The game I'm currently working on is called A Hero's Soul and is set in a fantastical version of the 16th century. My game's magic system is designed to emulate the real-world occult beliefs and practices of the 1500's, and as such grimoires and chapbooks on magic are an important part of any would-be sorcerer or cunning man's equipment.

From a mechanical perspective, "mundane" writings on magic (not written on consecrated vellum or parchment, without special ink etc.) such as chapbooks, pamphlets, etc are just resources that characters with the Low and High Magic skills can use to learn individual formulae, spells, and seals (the instructions to summon a particular spirit). In essence, these writings follow the format set forth in the later part of your article-one of very few ways (short of bargaining with spirits or extensive experimentation) that magic-using characters can learn individual spells

Grimoires, as in keeping with the period's occult lore are something significantly different; and are almost magical talismans in their own right.

Some have a subtle intelligence of their own, others will brave fire, theft, and other calamities to return to their owner intact, some are magical amulets of a sort capable of bringing good fortune, and others will bring down horrible curses on anyone not worthy of the knowledge within.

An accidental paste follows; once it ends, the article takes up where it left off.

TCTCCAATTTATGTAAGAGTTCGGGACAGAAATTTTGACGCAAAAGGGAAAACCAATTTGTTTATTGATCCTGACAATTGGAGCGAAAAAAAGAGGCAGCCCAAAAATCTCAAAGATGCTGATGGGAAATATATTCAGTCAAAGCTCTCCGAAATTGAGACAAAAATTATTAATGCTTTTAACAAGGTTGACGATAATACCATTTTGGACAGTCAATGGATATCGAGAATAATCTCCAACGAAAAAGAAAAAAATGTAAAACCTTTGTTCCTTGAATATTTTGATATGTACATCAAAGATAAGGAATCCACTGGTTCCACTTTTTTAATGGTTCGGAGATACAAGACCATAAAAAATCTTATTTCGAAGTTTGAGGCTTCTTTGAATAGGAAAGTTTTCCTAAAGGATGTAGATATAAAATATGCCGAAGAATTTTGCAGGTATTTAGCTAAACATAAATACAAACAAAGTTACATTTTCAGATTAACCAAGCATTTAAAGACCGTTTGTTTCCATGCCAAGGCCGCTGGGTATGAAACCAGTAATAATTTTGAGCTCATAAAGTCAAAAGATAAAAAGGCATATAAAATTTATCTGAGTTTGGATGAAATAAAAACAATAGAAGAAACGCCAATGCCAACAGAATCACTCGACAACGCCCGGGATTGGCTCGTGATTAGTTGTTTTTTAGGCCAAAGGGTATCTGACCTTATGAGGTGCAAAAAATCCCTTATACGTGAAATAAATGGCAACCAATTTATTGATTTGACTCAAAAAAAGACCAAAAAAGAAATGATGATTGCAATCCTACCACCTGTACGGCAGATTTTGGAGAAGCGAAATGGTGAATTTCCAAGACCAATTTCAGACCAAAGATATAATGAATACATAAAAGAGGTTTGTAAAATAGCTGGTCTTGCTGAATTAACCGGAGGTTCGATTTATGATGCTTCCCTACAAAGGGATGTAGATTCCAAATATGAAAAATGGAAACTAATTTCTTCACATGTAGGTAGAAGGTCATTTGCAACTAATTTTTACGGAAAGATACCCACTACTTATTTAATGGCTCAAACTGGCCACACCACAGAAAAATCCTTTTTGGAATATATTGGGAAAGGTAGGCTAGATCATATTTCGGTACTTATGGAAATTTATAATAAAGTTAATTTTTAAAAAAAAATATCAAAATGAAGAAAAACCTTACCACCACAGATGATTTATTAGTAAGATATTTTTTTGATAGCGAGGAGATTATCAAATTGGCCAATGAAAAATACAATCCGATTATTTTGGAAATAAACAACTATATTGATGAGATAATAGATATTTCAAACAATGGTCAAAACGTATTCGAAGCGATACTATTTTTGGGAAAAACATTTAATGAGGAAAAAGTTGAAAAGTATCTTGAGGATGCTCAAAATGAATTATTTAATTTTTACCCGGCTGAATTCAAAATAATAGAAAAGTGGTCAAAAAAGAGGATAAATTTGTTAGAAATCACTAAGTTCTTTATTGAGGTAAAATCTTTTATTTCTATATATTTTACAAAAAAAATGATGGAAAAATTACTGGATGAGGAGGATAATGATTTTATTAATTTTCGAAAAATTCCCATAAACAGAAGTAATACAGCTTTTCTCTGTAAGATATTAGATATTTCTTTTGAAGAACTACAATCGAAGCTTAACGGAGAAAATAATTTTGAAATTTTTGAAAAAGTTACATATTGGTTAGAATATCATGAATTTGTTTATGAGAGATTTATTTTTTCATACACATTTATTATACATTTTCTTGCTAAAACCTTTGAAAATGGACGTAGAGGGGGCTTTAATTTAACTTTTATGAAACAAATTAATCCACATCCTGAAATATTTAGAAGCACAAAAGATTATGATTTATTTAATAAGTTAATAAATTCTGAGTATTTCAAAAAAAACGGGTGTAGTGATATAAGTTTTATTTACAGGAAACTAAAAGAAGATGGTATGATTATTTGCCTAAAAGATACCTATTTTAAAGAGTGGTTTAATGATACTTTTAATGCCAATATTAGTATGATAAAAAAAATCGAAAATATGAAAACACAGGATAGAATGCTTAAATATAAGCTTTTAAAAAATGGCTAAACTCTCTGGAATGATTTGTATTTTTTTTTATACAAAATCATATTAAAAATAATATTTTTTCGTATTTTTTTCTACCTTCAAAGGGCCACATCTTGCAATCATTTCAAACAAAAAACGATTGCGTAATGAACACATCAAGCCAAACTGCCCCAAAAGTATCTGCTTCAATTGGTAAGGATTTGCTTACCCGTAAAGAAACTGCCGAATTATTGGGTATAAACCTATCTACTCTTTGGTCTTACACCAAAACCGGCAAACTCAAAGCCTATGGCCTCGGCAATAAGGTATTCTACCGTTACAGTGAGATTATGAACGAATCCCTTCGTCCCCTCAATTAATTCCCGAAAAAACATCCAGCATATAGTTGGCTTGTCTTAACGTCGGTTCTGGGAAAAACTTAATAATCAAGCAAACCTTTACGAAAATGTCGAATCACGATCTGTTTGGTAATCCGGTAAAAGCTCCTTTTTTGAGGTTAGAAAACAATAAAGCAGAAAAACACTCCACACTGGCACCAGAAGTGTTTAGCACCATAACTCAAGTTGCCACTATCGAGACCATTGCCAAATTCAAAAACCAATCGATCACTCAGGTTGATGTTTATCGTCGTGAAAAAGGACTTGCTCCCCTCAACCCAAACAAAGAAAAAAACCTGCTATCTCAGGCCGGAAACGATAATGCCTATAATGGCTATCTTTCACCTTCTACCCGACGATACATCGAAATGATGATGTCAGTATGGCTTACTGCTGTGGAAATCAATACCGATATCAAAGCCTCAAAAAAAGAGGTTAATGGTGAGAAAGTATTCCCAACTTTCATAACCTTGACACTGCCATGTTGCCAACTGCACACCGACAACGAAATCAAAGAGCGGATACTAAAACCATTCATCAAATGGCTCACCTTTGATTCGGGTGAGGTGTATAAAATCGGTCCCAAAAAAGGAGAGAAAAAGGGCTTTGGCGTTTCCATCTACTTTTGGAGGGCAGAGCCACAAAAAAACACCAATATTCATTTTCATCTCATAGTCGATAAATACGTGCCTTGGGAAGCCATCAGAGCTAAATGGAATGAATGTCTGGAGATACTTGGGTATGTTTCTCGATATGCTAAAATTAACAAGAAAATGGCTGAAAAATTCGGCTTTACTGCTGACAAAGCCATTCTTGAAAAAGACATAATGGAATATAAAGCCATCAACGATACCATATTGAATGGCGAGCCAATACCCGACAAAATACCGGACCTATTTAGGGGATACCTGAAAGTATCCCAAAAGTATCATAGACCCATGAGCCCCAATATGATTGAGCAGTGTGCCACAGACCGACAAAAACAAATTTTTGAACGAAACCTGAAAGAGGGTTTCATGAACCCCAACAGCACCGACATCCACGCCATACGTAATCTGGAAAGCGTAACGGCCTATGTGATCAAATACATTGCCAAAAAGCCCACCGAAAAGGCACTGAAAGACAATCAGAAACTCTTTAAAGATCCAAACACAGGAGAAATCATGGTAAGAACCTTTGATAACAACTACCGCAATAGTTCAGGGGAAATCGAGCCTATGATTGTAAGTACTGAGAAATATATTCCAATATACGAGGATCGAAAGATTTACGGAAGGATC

Grimoires CAN be bought and sold (for generally high prices), but since they can't be mass produced the most likely way for a magician to get one is stealing it, writing one themselves, or securing one by taking a mechanical option (called a Knack) that gives the character a Grimoire of their very own without the necessity of going through the fictional positioning normally required to get one.

Just wanted to let you know that not everyone simply thinks of Grimoires as an afterthought insofar as design is concerned.

Troy_Costisick said...


Wow, Veritomancer, that sounds really rad! I didn't mention looking to history as a source of inspiration for spellbooks. Drat, that's a major oversight on my part. Thanks so much for bringing that up in the comments! Are you working on your game in any public medium? A blog perhaps, or design forum? I'd be interested to read on your progress.



Veritomancer said...

I'm not quite done with the manuscript's first draft, but I have posted occasional updates on my ongoing design work for A Hero's Soul on RPG net. Here are some links to the threads if your interested:

These are all early design work, and the combat system and conflict resolution system has changed slightly, but it's a good hint of the general direction I'm headed in